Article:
The meeting was suspended at 11.25 a.m. and resumed at 11.50 a.m.
Mr. FALLAVOLLITA (Italy) said that the central Government assumed prime responsibility for coordinating implementation of the Convention. The Prime Minister’s Office issued guidelines to all the various ministries involved in children’s affairs, and the State‑Regions Conference, which met once a week, coordinated the activities of central and regional governments. The State budget accounted for only 10 per cent of total expenditure on child welfare, since most activities were financed by regional governments. It was thus difficult to calculate total spending on child rights as a percentage of the overall budget.
Ms. KARP asked whether the central Government set minimum standards for the provision of services by local authorities.
Ms. KHATTAB asked whether, in future, it would be possible for the State party to provide a breakdown of all national and regional expenditure on child welfare. Such data was essential for the purpose of evaluating the Plan of Action.
Mr. FALLAVOLLITA (Italy) said that the Plan of Action established priorities and objectives, rather than budgetary arrangements. Therefore it could only be evaluated by assessing to what extent those objectives had been achieved. The State-Regions Conference aimed to strike a balance between regional policies and the wider objectives of the State. That approach was applied to all policy areas, including child rights.
Ms. CIAMPA (Italy) said that, under the authority of the Department of Social Affairs, the National Observatory on Children had been set up to coordinate the child-related activities of a number of actors. Composed of experts, representatives of central and local government, and private associations, as well as a range of other groups active in the promotion or protection of child rights, it was responsible for preparing and monitoring implementation of the Plan of Action. The National Documentation and Analysis Centre for Children and Adolescents was a separate body, charged with maintaining a database of approximately 200 social indicators pertaining to children. It made information available over the Internet and in journals distributed to researchers, universities, professionals and other interested parties. Regional observatories and documentation centres had been established along the same lines.
Ms. CHUTIKUL said she would be interested to learn how frequently the National Documentation and Analysis Centre updated its indicators, and whether it maintained a close relationship with the National Statistics Institute.
Ms. KARP asked whether all the various statistical bodies worked on the basis of the same indicators.
Mr. POLI (Italy) said, in reply to a question by Ms. Khattab, that both paragraphs 21 (a) and 21 (i) of the report referred to the National Documentation and Analysis Centre for Children and Adolescents. The various statistical bodies at national and local levels used the same indicators and exchanged information regularly. The National Documentation and Analysis Centre updated its indicators on a monthly basis, using information provided by the National Statistics Institute, government ministries and local authorities. In areas where little or no previous statistics were available, it carried out studies to obtain new information. Five such studies had been completed concerning, respectively, children deprived of a family environment, juvenile offenders under the age of 14 years, nursery education, public service provision for adolescents, and foster care.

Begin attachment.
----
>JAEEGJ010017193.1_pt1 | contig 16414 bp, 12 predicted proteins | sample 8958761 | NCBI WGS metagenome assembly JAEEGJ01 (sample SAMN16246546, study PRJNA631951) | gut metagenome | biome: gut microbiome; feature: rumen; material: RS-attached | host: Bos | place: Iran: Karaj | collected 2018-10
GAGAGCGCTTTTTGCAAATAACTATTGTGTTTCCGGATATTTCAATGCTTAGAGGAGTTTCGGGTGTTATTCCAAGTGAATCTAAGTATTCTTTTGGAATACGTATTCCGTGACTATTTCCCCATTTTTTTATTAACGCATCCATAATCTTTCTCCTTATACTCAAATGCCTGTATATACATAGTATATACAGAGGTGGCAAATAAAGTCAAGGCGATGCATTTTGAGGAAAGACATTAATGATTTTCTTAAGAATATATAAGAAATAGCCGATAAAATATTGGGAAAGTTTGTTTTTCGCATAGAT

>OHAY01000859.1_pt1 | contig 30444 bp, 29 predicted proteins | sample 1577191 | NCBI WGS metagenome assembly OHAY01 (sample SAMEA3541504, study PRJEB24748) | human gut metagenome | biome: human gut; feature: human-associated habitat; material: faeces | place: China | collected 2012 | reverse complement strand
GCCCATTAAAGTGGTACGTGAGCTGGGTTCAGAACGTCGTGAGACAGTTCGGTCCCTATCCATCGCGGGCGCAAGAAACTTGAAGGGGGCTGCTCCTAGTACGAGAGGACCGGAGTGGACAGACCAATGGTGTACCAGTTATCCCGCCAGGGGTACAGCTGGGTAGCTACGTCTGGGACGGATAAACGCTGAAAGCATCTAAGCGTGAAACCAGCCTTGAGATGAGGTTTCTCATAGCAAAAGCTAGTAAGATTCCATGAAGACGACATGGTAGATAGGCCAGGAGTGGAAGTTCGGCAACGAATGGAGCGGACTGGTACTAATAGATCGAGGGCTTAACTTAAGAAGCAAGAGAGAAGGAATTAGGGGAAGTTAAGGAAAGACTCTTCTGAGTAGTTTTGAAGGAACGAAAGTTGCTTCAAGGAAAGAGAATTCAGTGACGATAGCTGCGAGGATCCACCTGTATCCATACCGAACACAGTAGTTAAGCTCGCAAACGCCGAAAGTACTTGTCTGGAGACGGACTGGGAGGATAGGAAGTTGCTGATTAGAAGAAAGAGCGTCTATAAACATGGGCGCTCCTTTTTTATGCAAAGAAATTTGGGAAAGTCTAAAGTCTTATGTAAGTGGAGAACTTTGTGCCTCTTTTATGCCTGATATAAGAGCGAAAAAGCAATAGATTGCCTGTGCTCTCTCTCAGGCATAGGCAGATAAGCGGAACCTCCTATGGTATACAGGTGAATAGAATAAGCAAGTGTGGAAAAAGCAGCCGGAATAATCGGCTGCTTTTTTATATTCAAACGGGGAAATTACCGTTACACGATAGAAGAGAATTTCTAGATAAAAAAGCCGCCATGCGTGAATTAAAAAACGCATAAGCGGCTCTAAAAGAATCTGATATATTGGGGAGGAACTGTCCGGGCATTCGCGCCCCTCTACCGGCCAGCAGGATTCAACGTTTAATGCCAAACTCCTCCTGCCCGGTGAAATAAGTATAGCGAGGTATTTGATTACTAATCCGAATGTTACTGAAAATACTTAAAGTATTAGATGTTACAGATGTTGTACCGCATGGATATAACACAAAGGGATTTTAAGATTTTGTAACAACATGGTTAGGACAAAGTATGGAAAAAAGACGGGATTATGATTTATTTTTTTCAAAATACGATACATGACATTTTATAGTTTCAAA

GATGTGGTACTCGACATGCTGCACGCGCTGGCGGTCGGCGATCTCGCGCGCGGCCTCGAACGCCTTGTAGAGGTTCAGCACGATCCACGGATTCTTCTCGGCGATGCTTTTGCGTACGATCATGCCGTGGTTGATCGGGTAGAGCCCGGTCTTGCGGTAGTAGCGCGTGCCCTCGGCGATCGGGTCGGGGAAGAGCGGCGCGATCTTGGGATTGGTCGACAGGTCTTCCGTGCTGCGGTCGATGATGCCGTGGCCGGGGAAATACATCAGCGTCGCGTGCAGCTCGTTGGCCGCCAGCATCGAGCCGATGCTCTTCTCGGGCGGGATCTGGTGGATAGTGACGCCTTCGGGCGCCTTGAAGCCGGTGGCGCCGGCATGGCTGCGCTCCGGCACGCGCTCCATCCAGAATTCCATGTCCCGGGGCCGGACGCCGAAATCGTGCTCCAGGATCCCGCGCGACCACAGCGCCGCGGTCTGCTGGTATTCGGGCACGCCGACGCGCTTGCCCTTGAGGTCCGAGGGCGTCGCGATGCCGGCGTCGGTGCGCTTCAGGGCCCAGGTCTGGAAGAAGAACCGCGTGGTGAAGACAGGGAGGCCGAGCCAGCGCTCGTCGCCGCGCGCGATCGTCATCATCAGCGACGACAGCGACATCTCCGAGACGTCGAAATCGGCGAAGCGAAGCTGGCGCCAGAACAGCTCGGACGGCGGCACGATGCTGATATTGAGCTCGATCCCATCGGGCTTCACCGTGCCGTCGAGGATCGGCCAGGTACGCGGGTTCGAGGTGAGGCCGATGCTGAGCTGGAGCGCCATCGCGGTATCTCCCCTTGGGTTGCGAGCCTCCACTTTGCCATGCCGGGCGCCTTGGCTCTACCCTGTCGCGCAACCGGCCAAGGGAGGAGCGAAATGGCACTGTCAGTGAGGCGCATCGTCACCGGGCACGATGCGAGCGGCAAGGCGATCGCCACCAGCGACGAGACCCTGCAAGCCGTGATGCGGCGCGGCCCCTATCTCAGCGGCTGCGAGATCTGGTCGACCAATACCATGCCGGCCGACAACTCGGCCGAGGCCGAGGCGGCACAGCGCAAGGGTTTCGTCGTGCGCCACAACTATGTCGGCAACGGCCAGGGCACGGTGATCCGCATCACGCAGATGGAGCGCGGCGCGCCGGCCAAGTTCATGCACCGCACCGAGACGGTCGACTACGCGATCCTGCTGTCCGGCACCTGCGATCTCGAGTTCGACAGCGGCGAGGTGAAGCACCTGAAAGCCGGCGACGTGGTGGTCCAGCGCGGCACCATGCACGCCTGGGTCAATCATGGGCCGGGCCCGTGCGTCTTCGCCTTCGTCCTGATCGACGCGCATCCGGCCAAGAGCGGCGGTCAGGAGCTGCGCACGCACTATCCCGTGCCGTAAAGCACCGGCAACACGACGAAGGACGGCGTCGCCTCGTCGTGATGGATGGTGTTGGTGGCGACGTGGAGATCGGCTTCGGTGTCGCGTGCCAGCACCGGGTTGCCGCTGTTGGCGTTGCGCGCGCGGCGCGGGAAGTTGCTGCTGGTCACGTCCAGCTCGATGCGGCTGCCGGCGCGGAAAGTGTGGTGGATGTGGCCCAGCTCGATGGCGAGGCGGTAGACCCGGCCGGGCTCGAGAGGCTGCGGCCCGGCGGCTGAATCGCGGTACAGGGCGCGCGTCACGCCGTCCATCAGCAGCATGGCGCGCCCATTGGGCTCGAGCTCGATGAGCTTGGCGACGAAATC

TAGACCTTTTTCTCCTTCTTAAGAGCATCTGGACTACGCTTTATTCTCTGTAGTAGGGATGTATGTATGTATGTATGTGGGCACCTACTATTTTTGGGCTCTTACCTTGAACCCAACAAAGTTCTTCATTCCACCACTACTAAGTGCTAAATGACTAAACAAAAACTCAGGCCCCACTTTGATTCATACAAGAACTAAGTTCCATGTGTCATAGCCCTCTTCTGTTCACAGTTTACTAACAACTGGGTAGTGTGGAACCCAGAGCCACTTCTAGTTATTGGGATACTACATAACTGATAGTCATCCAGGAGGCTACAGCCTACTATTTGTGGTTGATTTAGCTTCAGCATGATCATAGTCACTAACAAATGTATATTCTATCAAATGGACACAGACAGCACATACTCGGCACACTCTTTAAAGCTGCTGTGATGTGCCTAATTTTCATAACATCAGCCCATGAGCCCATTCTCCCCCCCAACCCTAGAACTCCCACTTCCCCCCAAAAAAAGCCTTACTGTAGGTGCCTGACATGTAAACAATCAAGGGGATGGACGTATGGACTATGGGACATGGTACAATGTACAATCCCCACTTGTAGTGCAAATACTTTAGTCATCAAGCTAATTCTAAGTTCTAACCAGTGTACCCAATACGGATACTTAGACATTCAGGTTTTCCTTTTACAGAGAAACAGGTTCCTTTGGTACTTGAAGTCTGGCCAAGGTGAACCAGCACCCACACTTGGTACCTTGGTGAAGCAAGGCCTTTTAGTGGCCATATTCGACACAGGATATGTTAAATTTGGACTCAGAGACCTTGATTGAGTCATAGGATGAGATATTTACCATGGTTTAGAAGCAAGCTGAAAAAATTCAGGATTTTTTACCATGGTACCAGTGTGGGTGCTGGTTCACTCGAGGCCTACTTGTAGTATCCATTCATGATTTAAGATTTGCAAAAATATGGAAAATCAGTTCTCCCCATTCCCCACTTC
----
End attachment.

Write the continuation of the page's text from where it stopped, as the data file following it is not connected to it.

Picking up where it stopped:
Ms. KARP said she would like to know whether the new statistics gathered by those studies had been integrated into the relevant database.
Mr. POLI (Italy) said that new indicators were being integrated into the main database. That database was used by the National Observatory on Children to develop and monitor implementation of the Plan of Action.
Ms. FREGUJA (Italy) said that the figure of 277,976 in the first table in paragraph 1 (b) of the written replies referred to the number of non-national children living in Italy, while the figure of 63,788 in the second table referred to the number of non-national children with a residence permit. That did not mean that 200,000 children were illegally resident in Italy, only that they had yet to apply for or receive their residence permit.
Ms. D’AICHELBURG (Italy) said that human rights education had been an integral part of the school curriculum for some time. As well as learning about their rights under the Convention, pupils studied the constitutions of various countries in order to prepare them for responsible citizenship.
Nursery education was not compulsory. Nevertheless, all nursery school teachers received adequate training, whether they worked in the private or the public sector, and all schools were required to follow the guidelines issued by the Ministry of Education. Teachers had recently begun to learn about the Convention as part of their basic training.
Mr. FALLAVOLLITA (Italy) said, in relation to international cooperation on matters affecting children, that a number of bilateral and multilateral initiatives, mostly sponsored by United Nations specialized agencies, had been in operation since 1998, some at a regional level. The topics covered included the worst forms of child labour, in cooperation with Bangladesh, India, Nepal, Nicaragua, Pakistan and Senegal; the protection and rehabilitation of child and adolescent war victims, with Burundi, Colombia, the Congo, Eritrea, Lebanon, Sierra Leone, Somalia and the Sudan; action against the trafficking of teenage girls, with Nigeria; action against sex tourism and the sexual exploitation of minors; support for the reform of the juvenile justice system in Angola; the promotion of the rights of girls in Egypt; and post-conflict rehabilitation for children and young people in a number of Balkan countries. That constituted a wide range of initiatives, which were well worth continuing to support. Every effort should be made to prevent the trafficking of young people in Italy, which, owing to its geographical position, was unfortunately severely affected by such activities.